“Violence against Darfuri women is not a women’s issue, it is an issue of accountability and justice,” proclaimed John Bradshaw, the Washington director of Physicians for Human Rights at a briefing filled with Congressional staffers and NGO representatives. PHR held a panel on Capitol Hill on Wednesday, with support from Enough and other partners, to highlight a situation that is far from over: violence against Darfuri women.
In 2008, PHR conducted extensive research in Farchana, a refugee camp in Chad, not far from the Sudanese border, that houses 20,000 refugees from Darfur. The conclusion of their recent report was clear: the atrocities committed against women continue, rape is a common occurrence, and physical, emotional, and social hardships endure long after the attack. PHR’s interviews revealed that a quarter of the women living in the camps have been raped, most commonly when they left the camps to collect firewood or graze their livestock.
Across the panel, the speakers spoke of rape as a tactic of war and a strategic method used to destroy communities and demoralize individuals. It affects both the women and the men who struggle with the stigma afterward.
According to Susannah Sirkin of PHR, women in the camps never feel safe and regularly risk their lives to feed their family. Leaving the camp to collect wood is a constant stress, with men lurking outside the camps, waiting to take advantage.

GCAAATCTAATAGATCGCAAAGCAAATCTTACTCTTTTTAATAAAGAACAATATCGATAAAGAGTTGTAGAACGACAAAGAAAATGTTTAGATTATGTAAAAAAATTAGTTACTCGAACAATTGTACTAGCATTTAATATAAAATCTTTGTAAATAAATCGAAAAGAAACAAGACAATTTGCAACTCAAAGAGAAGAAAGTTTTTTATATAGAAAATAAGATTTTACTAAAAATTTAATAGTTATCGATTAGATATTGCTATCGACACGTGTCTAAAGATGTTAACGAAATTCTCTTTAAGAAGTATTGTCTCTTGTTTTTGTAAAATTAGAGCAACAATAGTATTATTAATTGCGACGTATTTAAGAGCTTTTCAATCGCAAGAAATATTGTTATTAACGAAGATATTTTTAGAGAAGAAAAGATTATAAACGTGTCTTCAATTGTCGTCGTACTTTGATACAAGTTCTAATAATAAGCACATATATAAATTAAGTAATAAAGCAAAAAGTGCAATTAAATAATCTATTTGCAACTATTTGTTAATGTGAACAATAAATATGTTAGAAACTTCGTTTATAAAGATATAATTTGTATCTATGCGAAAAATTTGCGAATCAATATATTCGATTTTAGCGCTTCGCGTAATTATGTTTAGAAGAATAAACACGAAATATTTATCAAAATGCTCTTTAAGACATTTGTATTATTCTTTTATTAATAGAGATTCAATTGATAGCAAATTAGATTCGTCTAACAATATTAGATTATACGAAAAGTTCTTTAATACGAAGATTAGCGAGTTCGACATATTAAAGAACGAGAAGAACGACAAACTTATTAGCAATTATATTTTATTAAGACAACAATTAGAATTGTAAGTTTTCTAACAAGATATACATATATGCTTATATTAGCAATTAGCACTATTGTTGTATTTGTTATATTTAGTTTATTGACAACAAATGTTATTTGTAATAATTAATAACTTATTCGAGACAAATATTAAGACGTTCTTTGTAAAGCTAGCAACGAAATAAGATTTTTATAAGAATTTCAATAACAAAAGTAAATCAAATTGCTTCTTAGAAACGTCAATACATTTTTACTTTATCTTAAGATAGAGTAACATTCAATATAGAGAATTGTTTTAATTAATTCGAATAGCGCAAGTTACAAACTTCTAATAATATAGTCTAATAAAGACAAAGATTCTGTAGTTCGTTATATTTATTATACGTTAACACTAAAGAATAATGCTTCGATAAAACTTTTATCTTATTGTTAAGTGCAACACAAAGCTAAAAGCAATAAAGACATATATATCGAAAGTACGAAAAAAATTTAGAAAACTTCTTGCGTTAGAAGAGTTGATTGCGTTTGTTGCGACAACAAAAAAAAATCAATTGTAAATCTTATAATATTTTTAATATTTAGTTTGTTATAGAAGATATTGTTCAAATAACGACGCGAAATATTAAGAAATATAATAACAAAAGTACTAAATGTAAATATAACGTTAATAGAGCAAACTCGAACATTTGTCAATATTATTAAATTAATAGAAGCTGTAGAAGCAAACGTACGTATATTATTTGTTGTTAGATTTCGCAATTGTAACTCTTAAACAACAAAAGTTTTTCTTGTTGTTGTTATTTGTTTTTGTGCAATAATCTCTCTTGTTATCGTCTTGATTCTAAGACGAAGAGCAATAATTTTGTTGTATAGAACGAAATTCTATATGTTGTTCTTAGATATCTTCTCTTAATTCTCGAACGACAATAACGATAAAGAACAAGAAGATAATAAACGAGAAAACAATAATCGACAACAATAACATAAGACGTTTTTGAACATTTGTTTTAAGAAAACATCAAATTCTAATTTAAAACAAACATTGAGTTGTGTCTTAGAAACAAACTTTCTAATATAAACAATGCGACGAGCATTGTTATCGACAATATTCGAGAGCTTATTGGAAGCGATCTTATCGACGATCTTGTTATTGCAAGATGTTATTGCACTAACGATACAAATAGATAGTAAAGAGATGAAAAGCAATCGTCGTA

When Sirkin asked one woman what she would like from the international community, she said, “Tell the world that life in the camps is not good. Bring us back to the camps in Darfur and if you cannot, then take us from the camps in Chad. Anywhere else is better than here.” But the conditions in Darfuri camps are not much better than those in Chad. Dr. Mohammed Ahmed, a Sudanese doctor who works with rape victims in several Darfuri refugee camps, claimed that last month alone, he treated 13 girls who had been brutally raped. Some of the girls did not survive the abuse.
The momentum to tackle the issue of violence against women is growing in both the Congress and the State Department. Leaders increasingly acknowledge the importance of figuring violence prevention integrally into all of the United States’ foreign policy goals – and not just as a peripheral issue.
There are fewer news reports about the challenges Darfuris face, but as the PHR report and briefing soberly remind us, we must not assume that the problems therefore have gone away.
Photo: Darfuri women collect firewood. (Courtesy of Doug Mercado)